Since 2001 I have been suffering from a chronic, injury that there is no straight forward cure for. After being misdiagnosed for over a year I found out I had exercise induced compartment syndrome, something that is painful and growing more common in people who run a lot or are highly active.
I had two surgeries, tried several varieties of massage and anything that was suggested to me. While all of these thing helped minimally, acupuncture changed the game. Not only did it help my injury, but it helped me with many other health related issues, including relaxation. I highly recommend an open mind when troubleshooting injuries. Don’t be defeated by your pain, there is always a way to feel better, sometimes it just takes trail and error!!
If you don’t know much about it, I have included some basic information courtesy of the internet:
Acupuncture is a form of traditional Chinese medicine that has been practiced for thousands of years. Yet it has only been in the last few decades that it has started to gain a presence in the United States. And while there is still a relatively small number of American adults who visit acupuncturists — about 1.4% of adults make an appointment each year — alternative practices such as this are fast-becoming an accepted supplement to western medicine.
In recent years, thousands of physicians have started to incorporate acupuncture into their practices. Researchers have also followed the shifting tide, and every year, a number of new studies are published documenting acupuncture’s efficacy in treating everything from depression to fertility issues. Acupuncture is now even covered by many insurance policies as a viable option for treating pain.
So how does acupuncture work? Why is it so effective? To understand this, you must first understand the philosophy and principles of acupuncture.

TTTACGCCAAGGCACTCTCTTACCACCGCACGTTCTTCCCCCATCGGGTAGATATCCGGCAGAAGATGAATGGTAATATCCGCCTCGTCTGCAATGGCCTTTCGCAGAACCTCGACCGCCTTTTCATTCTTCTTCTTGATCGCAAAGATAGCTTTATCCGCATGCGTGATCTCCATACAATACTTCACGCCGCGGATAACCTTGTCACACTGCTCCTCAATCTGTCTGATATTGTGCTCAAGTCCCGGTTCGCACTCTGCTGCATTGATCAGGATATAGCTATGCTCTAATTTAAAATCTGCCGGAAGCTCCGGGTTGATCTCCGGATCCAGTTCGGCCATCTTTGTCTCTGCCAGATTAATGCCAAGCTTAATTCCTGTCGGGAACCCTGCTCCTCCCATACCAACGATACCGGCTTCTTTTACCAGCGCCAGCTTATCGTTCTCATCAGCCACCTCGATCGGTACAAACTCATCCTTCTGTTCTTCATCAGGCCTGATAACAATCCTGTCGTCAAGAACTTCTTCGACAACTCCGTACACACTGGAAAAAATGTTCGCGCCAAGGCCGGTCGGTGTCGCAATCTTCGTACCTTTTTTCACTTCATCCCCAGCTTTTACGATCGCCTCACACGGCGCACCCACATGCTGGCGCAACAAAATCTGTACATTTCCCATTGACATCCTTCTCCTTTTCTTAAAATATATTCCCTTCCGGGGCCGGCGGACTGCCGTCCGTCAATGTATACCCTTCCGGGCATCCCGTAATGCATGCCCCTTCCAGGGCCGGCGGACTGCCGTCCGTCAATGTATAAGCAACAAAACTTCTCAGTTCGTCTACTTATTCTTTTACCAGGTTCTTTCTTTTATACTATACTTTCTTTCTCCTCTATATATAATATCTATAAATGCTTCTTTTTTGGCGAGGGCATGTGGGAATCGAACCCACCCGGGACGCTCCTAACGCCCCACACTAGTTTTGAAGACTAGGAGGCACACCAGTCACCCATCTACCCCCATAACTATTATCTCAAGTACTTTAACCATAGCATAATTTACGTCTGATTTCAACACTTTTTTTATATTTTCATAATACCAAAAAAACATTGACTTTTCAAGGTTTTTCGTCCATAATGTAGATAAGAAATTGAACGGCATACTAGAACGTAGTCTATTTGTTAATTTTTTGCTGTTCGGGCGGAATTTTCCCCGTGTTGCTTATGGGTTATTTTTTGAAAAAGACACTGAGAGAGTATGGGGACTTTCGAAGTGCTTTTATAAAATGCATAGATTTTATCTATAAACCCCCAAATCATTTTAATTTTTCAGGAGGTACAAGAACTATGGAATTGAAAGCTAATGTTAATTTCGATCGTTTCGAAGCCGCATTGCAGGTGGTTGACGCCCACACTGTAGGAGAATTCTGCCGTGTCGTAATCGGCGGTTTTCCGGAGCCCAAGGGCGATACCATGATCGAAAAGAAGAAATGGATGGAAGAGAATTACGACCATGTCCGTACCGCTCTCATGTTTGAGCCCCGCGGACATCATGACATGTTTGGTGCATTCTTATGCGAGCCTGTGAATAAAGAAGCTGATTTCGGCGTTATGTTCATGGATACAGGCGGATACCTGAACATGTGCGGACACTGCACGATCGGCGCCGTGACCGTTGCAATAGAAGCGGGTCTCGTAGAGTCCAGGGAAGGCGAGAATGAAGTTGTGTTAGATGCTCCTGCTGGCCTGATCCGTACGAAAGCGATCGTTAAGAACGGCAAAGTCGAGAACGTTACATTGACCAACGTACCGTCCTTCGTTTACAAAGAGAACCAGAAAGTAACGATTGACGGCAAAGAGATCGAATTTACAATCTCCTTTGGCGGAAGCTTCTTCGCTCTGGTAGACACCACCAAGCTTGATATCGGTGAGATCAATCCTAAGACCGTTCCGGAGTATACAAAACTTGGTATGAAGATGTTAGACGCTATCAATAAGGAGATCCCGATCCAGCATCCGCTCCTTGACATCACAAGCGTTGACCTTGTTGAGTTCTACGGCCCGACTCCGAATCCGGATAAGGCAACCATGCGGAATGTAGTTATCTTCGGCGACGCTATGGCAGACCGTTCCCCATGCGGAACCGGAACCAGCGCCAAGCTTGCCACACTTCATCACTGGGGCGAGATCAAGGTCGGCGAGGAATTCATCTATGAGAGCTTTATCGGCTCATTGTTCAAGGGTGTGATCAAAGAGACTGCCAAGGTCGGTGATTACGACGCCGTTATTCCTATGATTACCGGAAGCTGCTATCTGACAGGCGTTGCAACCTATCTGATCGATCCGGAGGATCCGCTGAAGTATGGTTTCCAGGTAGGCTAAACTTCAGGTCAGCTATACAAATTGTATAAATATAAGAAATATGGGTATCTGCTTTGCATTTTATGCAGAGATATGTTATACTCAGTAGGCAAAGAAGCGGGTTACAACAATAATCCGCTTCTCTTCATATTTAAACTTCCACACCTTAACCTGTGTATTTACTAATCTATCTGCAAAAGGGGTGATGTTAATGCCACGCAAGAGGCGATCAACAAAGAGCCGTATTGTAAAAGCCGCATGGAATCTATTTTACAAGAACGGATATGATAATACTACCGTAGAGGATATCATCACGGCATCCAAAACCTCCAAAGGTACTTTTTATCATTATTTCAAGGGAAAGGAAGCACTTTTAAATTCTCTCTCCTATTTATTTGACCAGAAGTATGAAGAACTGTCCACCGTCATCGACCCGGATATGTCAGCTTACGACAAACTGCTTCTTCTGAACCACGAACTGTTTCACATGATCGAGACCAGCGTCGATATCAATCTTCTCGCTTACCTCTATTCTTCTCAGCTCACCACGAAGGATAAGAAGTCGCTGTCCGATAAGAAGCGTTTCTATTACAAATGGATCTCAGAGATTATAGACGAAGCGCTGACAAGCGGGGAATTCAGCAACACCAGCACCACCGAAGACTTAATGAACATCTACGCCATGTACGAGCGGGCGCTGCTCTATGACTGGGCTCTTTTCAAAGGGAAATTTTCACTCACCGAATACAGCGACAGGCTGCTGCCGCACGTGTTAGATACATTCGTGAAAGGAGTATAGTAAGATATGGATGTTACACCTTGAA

The Chinese believe that there is a vital life energy that exists within every single being. They call this force the “qi” (pronounced chee). The qi flows through channels in the body called meridians that form a network connecting the body’s organs. Some of these meridians are negative in orientation, while others are positive. The Chinese refer to these as the Yin and the Yang.
In a healthy individual, the qi flows smoothly through the meridians — circulating the blood, warding off disease, helping the body function correctly, keeping our emotions and and minds uncluttered — and the Yin and Yang are in a state of equilibrium. But when the qi becomes obstructed or disrupted, the Yin and Yang become unbalanced, and the body will experience physical and emotional illness.
The goal of acupuncture is to restore the body to a harmonized, balanced state. And to achieve this goal, the acupuncturist will insert ultra-fine, sterile needles into the body’s acupuncture points. These acupuncture points are set along the body’s meridians, and the needles are believed to release blocked qi in the body and stimulate biochemical changes that trigger the body’s natural healing abilities and promote physical and emotional well-being.
While it’s been a challenge for science to determine how acupuncture exactly works, since it combines a number of mental and physical components, its efficacy has been extensively studied.